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It hasn’t rained in weeks. It is hot and your soil is getting really dry. So you turn on your sprinklers for a half hour. Do you have any idea how far down it has wet your soil? Do you how many inches of rain it was equivalent to? Did it get down into the root zone? Was the soil so dry it actually repelled the water?

Soil can be so dry it actually becomes hydophobic, and refuses to absorb water.

Soil can be so dry it actually becomes hydophobic, and refuses to absorb water.

So, you think you know your soil? Maybe you really don’t. Like people, it can keep secrets. And since understanding your soil is probably the single most important aspect to growing a lush healthy garden, it’s time to dig in and uncover what may be its biggest subterranean secret – how much should you water?

The root zones of various plants

The root zones of various plants

Here are some very broad “rules of thumb.” The effective root zone for most plants extends down to about 3 feet. An inch of rain will wet the soil to a depth of 1 foot, if there is no runoff and the soil is a sandy loam. If your soil trends to more sand it will penetrate further, and it will be more easily absorbed, but it won’t be retained as long. If your soil is more clay, it will not penetrate as deeply, or as readily, but will stay wet longer. So, a one-inch rain event on a clay hillside may only wet the soil to a depth of an inch. Whereas the same event on a level sandy soil may penetrate as much as 2 feet.

Click photo for an excellent article on how to evaluate your soil type.

If you use traditional above ground sprinklers, you  can get a decent idea of their volume per hour by placing a large level saucer on the ground and measure how much water it collects when you turn them on. Because most of the water from sprinklers is coming to the ground at an angle, your typical rain gauge will not be useful. a broad, low-walled, container will be best.

After you start monitoring the amount of rain you get, and the rate your sprinklers irrigate, you can then begin to understand how and why your soil may be keeping secrets from you. Each time you dig a hole to plant something, pay careful attention to whether there is any moisture down a foot or more. Most gardeners, for obvious reasons, manage to keep their soil wet for the first few inches at the surface. But in order for larger plants to get established and grow well, they need water to periodically percolate down much farther, into the primary root zone – where the secrets are kept.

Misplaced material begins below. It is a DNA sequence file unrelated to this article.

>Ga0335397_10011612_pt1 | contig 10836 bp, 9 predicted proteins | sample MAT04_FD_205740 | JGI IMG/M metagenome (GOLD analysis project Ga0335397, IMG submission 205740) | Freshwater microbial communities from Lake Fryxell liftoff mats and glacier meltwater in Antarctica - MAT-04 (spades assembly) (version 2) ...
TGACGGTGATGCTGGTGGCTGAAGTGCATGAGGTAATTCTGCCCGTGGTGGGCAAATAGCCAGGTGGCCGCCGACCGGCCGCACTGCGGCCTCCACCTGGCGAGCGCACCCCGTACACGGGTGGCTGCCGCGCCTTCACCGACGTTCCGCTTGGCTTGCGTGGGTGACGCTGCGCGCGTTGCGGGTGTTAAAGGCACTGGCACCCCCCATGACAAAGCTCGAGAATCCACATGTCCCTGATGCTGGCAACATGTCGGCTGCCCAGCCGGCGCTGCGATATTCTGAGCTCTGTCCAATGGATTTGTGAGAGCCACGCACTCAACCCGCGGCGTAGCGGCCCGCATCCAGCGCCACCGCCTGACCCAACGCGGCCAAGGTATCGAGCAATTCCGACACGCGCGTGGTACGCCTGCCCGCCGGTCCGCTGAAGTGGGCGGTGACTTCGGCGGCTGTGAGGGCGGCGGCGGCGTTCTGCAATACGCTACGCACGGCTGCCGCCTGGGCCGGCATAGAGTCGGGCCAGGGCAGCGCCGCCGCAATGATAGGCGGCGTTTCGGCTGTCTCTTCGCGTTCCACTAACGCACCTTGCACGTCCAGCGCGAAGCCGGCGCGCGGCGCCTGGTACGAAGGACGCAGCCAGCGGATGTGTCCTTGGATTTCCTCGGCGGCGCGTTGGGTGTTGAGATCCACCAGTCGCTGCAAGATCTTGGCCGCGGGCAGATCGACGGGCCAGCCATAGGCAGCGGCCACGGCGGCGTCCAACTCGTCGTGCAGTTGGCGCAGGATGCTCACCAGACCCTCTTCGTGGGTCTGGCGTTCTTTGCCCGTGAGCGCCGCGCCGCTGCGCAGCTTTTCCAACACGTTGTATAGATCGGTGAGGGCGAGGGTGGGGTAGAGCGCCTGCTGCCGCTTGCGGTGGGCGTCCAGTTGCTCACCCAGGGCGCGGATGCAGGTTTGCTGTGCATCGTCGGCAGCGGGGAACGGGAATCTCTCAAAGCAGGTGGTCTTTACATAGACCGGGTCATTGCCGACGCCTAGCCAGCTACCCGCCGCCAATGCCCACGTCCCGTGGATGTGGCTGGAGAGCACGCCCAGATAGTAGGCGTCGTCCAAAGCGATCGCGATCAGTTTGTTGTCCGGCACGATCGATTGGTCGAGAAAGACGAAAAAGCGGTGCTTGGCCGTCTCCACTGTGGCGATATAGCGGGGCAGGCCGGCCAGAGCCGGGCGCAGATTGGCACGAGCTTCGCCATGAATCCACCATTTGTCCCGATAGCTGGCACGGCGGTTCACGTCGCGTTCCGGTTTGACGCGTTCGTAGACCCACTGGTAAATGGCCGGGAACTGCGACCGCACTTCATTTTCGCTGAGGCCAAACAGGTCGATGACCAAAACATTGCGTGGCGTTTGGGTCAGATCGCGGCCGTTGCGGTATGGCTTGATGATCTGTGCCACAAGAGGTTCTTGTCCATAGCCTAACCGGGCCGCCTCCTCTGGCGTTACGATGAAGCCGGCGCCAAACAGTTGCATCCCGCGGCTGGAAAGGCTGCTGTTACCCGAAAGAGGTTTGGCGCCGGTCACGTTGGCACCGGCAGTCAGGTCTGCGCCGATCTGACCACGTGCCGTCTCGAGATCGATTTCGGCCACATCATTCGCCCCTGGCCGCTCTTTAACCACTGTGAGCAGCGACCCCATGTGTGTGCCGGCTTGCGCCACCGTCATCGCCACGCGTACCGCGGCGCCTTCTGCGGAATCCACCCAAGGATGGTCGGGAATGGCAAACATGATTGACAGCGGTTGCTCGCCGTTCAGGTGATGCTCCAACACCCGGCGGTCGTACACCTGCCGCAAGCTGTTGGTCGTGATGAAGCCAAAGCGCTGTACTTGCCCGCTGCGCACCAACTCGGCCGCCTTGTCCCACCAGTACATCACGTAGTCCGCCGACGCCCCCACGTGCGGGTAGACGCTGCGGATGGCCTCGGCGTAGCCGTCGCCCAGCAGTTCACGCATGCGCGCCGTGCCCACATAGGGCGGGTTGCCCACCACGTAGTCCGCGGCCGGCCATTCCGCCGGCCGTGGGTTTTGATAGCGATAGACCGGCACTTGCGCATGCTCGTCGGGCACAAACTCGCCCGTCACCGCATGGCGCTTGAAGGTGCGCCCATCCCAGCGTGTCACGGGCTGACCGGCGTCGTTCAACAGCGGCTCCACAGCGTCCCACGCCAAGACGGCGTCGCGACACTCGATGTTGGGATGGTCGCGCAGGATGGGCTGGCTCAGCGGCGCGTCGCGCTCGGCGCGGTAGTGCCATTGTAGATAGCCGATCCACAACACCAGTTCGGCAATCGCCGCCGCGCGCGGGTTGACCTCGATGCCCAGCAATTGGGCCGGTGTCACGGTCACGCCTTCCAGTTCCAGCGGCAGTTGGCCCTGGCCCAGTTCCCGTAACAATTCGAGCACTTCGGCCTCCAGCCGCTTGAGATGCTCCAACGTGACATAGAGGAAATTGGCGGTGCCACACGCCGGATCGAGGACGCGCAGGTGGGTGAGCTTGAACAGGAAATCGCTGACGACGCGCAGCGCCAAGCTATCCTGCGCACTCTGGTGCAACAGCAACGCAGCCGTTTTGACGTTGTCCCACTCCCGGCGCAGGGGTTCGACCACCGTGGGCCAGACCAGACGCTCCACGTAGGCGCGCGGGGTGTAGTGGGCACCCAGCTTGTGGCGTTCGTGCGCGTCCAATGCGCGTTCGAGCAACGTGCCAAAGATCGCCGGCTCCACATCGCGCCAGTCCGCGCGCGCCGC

You just turned off the sprinklers, but 12 inches down it is dry.

You just turned off the sprinklers, but 12 inches down it is dry.

It is a mistake we all make when the weather is dry. We try and save money. We see the weeds and grass growing well enough. But, if we dig a hole, we can see that past a few inches deep the soil is bone dry. And I emphasize bone dry – zero water is available where the majority of your big landscaping plant’s roots are. Do it, you will be surprised.

Getting water deep into your soil encourages the deep root growth that allows the big mainstays of your landscape (the trees and large bushes) to survive dry spells, high winds, and stay healthy in order to combat insects and diseases. Be aware that while your lawn, weeds, and flowers may look watered, your major landscaping plants may have dry roots.

And until you know and understand your soil, there is only one way to know. So, go dig a hole. If it has been dry for a while, I will bet that despite your irrigation the soil where your larger landscaping plant’s roots are will be dry.

rootzonesAnd examine each hole you dig when planting, to evaluate the different conditions in the different ones of your garden. And as you form a relationship with your soil, there are many tricks you can take advantage of. If you are on a hillside, you can build berms and use terraces. Direct water from where it runs off in heavy rains to where it can be retained and sink in. Use water that runs off your roof or hardscape and direct it to where it will be better used. When the soil gets saturated to a depth of 2-3 feet, the larger plants in your garden can go for weeks without water and be much happier.

Drip irrigation is great for getting water deep. So is using and filling basins around your larger plants. But it is much harder to correctly know what is going on underground. The only way is to look. But before long, you will know without looking. So, if you want a lush green garden, get to know your soil and don’t let it keep secrets.

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